Classic Plum Jam

Kate Punshon - Sunday, February 02, 2014

Plum jam is a classic family favourite. When plums are plentiful, make your own plum with this simple recipe. The rich flavour of plums and the high acid and pectin content produces a good set, simply and easily every time - even if you are a beginner. Plum jam can be used beyond morning toast or sandwiches. Enrich your next family roast gravy with a teaspoon of jam, or use as the filling is Swiss rolls, fairy cakes, jam button biscuits or serve with ice-cream.

I use our home grown Santa Rosa plums which is a European plum species (Prunus domestica) which produce early in the season and has an excellent flavour but is still a touch tart until fully ripe. When harvesting there aren’t many that don’t make it into basket. Fresh from the tree, warmed by the sun, plum juices exploding in the mouth, this is the gardeners reward.

Preparation time:  20 minutes
Cooking time:       20 minutes
No of serving:       6 x 220 ml jars

Ingredient list

I kg firm ripe plums
900 gm white sugar
250 ml water


Sterilise sealable glass jars and lids


  1. Wash and dry the plums gently with a tea towel or paper towel so as not to bruise the fruit.
  2. Cut the plums in half and remove the stone. Cut each half in two and then each piece in half again horizontally.
  3. Place the chopped plums and water into a large preserving pan.
  4. Cook gently until the plums and are soft and pulpy.
  5. Add the sugar, stirring constantly until dissolved.
  6. Bring the mixture to boiling as quickly as possible.
  7. Cook for another 20 minutes or until the jam is thick and reaches setting point.
  8. Use a funnel to pour into warm dry sterilised screw cap sealable bottles. Fill to approximately 2.5cm (I inch) from the top of the bottle and seal using your preferred method.
  9. Seal, label and store in a cool dark place in the kitchen or pantry.
  10. Allow the jam mature for at least 2 weeks before eating.

Recipe Notes

  1. For the best results use firm, ripe fruit that it not too soft or that has been bruised.
  2. Plum jam is a great beginner’s jam as it consistently produces great results without much effort. The high acid and pectin content of plums makes plum jam very easy to make and produces a great set.
  3. The jam will settle in the jar as it cools.
Sue commented on 05-Feb-2014 09:42 AM
Hi Kate I'm making pear jam and the recipe I have uses jam setta. Could you let me know the quantity of apples I would need to use to replace it. The recipe is 750gm fresh pears, 750gm sugar (I use 500gm as it is too sweet for me) and 1 sachet of jam setta. Due to food intolerance I am not able to use lemon juice but can have powdered citric acid. I look forward to hearing from you. Cheers Sue
kate commented on 06-Feb-2014 10:49 PM
Hi Sue Jam, jellies and marmalade set because of a complex chemical reaction between the fruit acids, pectin and additional sugar. Pears are low in both acid and pectin so recipes use lemon juice to provide additional acid and apples for the pectin content. Some recipes will also combine orange or pineapple with the pears, these are fruit based acid alternatives to lemon juice. Given your intolerance, I know of no substitute that you can use. To delete it completely will affect your final set. I suggest you make a pectin stock and substitute this for the jamsetta. 150 gm of stock will set 1.25 litres of low-pectin fruit or juice. I suggest you make a few small test batches until you get the proportions right. It's also worth noting that by reducing the sugar content you will also be reducing the shelf life of the jam, as the high sugar content also acts as a natural preservative. Even when you get the proportions right, making small batches will allow you to use up the frozen pectin stock and the jam within their respective self life. Pectin stock recipe: Roughly, chop 900g of firm ripe cooking apples with the skin on. Place chopped apples, cores, and pips in a preserving pan. Just cover with cold water and bring to the boil. Then reduce heat, cover and simmer approx. 40 mins. or until the apples are very soft. Measure the mixture as you pour it into a jelly bag and allow it to drain at least 2 hrs but preferably overnight. Pour drained juices into clean preserving pan and boil until volume is reduce by one-third. Pour into sterilised containers, store in fridge for up to a week or in the freezer for up to 4 months. To use, defrost stock at room temperature, and stir into the preserve when you add the sugar. I will be very interested to hear how this works for you. Good luck with the experiments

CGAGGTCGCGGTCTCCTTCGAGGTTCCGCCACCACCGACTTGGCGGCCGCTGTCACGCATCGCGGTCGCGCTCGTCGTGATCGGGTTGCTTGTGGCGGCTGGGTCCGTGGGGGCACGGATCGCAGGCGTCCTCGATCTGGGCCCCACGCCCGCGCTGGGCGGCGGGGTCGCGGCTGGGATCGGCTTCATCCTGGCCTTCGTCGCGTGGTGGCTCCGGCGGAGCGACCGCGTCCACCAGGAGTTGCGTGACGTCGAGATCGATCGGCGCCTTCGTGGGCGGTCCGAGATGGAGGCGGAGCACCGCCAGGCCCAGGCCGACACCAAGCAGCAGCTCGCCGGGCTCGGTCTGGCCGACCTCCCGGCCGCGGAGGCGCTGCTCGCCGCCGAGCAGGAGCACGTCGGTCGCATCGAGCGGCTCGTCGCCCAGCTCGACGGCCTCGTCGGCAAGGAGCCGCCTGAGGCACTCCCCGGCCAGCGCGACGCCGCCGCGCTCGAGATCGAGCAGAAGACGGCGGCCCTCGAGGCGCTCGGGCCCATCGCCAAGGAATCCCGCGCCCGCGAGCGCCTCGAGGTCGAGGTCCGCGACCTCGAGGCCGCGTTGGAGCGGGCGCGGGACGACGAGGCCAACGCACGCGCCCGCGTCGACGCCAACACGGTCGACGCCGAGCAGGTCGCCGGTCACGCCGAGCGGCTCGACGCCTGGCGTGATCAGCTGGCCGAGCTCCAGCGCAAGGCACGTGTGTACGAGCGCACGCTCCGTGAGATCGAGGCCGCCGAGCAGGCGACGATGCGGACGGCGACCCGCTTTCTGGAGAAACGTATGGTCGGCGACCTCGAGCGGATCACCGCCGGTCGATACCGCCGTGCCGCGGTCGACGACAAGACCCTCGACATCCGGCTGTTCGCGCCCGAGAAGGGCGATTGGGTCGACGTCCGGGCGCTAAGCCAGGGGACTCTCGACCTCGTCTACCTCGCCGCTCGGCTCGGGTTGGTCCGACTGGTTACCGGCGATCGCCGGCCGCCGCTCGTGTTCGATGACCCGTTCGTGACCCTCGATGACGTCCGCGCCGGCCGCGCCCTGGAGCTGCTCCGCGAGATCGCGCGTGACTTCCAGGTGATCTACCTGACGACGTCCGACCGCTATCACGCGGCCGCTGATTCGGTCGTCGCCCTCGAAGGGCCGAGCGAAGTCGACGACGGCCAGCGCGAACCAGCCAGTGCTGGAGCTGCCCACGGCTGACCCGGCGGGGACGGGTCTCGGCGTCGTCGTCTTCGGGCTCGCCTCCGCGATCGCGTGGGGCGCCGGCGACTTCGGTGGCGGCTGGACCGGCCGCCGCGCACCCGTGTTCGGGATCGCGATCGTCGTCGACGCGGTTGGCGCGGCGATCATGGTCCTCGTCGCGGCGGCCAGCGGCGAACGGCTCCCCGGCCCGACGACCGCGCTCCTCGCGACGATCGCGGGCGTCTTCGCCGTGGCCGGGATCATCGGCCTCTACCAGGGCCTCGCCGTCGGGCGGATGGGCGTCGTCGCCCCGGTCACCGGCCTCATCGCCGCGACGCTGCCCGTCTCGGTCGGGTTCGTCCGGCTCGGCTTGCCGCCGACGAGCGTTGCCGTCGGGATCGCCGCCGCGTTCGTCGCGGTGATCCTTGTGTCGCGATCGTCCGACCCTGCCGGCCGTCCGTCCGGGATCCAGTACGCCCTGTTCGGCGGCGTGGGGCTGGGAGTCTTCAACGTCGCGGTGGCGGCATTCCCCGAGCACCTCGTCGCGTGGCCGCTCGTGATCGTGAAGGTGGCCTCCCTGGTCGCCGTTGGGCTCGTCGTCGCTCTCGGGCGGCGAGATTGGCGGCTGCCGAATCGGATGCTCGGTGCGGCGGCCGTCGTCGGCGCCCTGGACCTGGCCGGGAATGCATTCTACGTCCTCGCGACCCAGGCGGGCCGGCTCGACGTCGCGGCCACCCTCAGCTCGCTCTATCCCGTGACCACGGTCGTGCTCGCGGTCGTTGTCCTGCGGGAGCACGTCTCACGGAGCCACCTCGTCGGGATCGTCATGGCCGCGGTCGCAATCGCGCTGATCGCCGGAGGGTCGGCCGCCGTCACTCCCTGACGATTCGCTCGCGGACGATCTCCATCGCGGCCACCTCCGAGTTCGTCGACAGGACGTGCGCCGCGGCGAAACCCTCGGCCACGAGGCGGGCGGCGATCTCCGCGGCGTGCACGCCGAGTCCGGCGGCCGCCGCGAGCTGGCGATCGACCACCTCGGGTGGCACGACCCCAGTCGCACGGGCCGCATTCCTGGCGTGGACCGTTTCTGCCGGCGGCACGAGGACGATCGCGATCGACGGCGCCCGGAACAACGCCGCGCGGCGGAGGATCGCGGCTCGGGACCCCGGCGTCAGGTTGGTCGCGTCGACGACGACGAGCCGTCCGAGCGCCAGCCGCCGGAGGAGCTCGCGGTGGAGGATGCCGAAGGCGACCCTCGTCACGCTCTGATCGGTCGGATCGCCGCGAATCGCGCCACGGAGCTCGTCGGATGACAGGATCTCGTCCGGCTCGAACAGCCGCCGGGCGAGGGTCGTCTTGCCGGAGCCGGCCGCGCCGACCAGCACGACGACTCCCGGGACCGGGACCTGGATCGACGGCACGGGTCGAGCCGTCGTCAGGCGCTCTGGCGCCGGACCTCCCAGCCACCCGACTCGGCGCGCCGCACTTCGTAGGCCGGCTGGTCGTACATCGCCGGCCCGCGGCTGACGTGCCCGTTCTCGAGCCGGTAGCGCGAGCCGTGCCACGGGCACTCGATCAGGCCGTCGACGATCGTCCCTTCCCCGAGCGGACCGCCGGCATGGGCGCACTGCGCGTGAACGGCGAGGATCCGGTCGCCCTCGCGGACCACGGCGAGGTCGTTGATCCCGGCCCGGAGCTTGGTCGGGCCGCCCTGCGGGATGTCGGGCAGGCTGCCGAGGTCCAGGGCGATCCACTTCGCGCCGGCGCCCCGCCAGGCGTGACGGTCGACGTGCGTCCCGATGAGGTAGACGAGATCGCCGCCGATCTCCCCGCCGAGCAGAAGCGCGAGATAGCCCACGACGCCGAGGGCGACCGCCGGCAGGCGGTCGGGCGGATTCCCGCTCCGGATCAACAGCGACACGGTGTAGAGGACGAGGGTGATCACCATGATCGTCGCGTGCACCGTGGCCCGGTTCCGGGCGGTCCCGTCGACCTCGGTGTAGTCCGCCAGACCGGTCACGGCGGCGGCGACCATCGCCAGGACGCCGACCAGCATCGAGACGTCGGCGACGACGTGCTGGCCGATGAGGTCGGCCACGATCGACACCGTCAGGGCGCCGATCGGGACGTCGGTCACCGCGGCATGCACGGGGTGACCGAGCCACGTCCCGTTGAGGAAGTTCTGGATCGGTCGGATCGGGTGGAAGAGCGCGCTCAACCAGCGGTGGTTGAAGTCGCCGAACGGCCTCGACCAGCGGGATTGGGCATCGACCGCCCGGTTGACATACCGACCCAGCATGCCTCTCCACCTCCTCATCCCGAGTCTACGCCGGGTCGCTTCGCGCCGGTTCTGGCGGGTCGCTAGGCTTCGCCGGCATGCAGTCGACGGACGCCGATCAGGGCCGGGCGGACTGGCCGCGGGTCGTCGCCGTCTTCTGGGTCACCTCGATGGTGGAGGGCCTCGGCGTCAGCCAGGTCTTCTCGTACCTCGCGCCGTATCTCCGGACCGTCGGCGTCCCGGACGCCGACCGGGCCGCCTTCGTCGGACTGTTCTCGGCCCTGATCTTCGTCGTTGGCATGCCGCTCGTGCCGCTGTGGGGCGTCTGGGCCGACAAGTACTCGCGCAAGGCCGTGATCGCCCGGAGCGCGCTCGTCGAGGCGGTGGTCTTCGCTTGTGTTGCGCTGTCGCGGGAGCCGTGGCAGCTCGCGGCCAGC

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kate commented on 24-Jul-2014 03:02 PM
HI Stacy, Jam making is a lot of fun and very satisfying, however understanding the relationship between acid, pectin and sugar can be a bit mystifying. I have explained this further in a post called "Setting point of jam, jelly & marmalade" in the Reasons section on this website. Plum jam usually sets very easily. Happy jam making
Steph commented on 31-Jan-2015 11:21 AM
This was the most straightforward, easy to follow recipe for plum jam that I found, and I made it yesterday with total success, so thank you! Your information on setting points and the relationship between acid, pectin and sugar has been a big help for a beginner like me too.
Kate commented on 01-Feb-2015 04:34 PM
Hi Steph, great news that your jam was a success. If you still have some plums, try the spicy plum jam for something a bit different. Jam making isn't that difficult once the relationship between acid, sugar and pectin is explained. There might be a few "runny jams" along the way, but these are never wasted as they can be mixed into yogurt or used as an ice cream sauce.

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